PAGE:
Fiddling with OpenBSD ports

This post is about me trying to get a hang of the OpenBSD ports system by making a newer version of one of the existing ports. This is more a bunch of notes to myself coz I attempted something, and probably not very interesting to anyone else…

I run Gitea on my VM. I have subscribed to the Gitea releases and noted that as of date they are on version 1.13.0 while the OpenBSD 6.8 package is still on 1.12.4. The -current ports version is only a version behind at 1.12.6 while the -stable ports is still at 1.12.4 (expected as OpenBSD only updates -stable in case of security issues). I figure if there were any critical security vulnerabilities between 1.12.4 and 1.13.0 there would have been an update to the package or port so it was probably fine; but I was also concerned maybe it wasn’t something critical and so ignored.

Anyways, I decided to download -stable ports and get it to use the latest version of Gitea instead. This would probably work well for something simple like Gitea but might not for more complex packages that might have version dependencies for packages not present in -stable ports. I figured this would be a good way to dip my toes into ports too; I could see what the Gitea port maintainer has done and work my way backwards.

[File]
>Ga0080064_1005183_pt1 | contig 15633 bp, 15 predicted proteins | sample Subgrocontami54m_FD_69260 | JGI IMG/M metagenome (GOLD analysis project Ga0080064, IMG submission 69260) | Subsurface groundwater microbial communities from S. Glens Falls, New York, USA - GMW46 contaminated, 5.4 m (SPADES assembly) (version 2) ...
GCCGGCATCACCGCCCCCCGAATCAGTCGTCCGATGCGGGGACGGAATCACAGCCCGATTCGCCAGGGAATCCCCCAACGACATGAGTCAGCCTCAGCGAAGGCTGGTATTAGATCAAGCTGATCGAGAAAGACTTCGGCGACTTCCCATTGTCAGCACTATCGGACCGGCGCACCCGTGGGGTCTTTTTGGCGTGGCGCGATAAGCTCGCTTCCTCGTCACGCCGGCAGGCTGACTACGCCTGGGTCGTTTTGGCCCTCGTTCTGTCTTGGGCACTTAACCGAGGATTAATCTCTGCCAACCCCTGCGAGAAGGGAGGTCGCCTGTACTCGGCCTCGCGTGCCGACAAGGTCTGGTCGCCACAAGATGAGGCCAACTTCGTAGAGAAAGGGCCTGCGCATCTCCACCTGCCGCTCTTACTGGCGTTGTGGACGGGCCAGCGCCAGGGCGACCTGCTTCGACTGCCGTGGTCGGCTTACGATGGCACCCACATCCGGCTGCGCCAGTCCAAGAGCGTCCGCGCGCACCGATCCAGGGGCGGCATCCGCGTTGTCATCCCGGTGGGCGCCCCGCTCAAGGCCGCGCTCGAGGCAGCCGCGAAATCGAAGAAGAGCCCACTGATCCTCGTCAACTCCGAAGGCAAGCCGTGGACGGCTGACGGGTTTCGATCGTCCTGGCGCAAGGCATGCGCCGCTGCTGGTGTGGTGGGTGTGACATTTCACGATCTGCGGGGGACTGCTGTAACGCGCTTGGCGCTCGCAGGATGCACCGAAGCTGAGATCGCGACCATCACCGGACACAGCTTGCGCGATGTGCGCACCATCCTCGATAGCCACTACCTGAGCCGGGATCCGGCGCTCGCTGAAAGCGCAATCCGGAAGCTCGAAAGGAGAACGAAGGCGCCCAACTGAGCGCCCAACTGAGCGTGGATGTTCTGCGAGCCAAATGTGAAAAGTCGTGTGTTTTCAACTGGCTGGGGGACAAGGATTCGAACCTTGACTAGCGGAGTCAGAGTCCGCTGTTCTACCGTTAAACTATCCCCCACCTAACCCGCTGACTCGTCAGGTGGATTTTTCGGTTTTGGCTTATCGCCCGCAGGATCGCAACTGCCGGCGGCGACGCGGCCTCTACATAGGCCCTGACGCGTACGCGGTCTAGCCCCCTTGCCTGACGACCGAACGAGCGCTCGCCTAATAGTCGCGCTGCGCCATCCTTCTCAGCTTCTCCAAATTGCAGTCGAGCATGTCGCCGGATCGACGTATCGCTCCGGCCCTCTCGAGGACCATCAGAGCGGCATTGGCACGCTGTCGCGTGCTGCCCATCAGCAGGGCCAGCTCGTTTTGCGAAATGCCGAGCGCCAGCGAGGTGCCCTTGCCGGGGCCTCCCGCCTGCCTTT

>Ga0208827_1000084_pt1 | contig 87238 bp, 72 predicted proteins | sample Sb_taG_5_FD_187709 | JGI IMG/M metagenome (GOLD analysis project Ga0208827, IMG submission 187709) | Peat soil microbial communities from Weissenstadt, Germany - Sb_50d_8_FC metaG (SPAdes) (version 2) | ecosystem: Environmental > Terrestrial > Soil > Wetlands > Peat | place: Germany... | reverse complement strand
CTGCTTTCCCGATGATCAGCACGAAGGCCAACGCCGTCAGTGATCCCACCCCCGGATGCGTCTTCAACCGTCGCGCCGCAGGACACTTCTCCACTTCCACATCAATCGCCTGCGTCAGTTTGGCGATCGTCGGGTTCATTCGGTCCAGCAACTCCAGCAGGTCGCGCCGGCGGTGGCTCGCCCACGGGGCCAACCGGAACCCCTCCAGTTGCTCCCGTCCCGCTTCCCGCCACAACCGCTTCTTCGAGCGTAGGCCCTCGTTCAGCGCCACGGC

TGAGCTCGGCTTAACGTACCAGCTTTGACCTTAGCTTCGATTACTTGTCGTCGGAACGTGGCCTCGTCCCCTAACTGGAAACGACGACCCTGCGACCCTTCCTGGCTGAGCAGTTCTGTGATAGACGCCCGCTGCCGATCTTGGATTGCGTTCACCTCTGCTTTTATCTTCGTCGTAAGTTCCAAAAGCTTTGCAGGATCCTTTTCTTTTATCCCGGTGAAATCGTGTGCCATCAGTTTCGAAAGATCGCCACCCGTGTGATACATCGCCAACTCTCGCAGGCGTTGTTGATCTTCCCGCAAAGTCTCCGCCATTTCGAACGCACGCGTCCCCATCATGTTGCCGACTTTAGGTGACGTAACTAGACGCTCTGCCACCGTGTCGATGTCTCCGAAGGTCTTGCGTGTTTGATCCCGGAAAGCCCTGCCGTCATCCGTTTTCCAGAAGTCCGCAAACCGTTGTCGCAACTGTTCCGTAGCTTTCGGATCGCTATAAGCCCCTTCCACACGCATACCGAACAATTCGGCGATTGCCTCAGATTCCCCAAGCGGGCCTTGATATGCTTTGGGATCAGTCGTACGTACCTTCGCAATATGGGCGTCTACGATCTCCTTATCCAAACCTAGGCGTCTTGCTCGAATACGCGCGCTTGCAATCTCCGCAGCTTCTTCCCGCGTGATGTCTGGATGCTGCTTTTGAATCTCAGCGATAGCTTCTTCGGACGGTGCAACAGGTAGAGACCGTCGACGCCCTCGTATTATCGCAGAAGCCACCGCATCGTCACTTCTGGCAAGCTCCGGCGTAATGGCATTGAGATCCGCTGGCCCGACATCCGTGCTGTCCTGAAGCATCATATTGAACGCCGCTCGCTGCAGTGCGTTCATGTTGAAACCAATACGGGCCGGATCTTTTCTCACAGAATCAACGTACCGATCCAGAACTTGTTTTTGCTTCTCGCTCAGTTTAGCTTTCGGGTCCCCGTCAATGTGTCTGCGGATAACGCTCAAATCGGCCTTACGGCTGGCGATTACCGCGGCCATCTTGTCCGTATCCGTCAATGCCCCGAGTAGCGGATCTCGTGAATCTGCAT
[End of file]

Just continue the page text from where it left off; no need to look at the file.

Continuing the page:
As usual a good place to start with the Ports system is the OpenBSD docs. Also this page on AnonCVS as OpenBSD uses CVS for version management as opposed to Git which is more common now. The manpage is a good reference on the variables one can use within ports. And the Porting Guide is a good intro on how to get started submitting ports. Everything I am doing below is based on what I picked up from these.

Here’s what I did. As a first step I downloaded a zip of the ports tree and then updated it to -stable. Ports have various flavours. The zip file that I download is the -release flavour, which is the ports tree as the release date of my current OpenBSD install. Any updates to that are in what you’d call the -stable flavour. This is important to remember because unlike say FreeBSD ports, the branch/ flavour of OpenBSD ports that you use is tied to your OS version. You can’t use the latest version of ports with whichever OS version you are on – if you want the latest (-current) version then you must be running OpenBSD -current too.

Next I installed a package called portslist to let me find where the Gitea port is located.

I changed to this directory above and edited Makefile to change the Gitea version to 1.13.0. Then I ran the following which downloaded the new version and created checksums in distinfo:

(It is also possible to do make checksum after this to verify the checksums will work fine if you are actually making this change to the real ports tree – which I am not).

Then I did the following:

This extracted the downloaded source to cd /usr/ports/pobj/gitea-1.13.0/.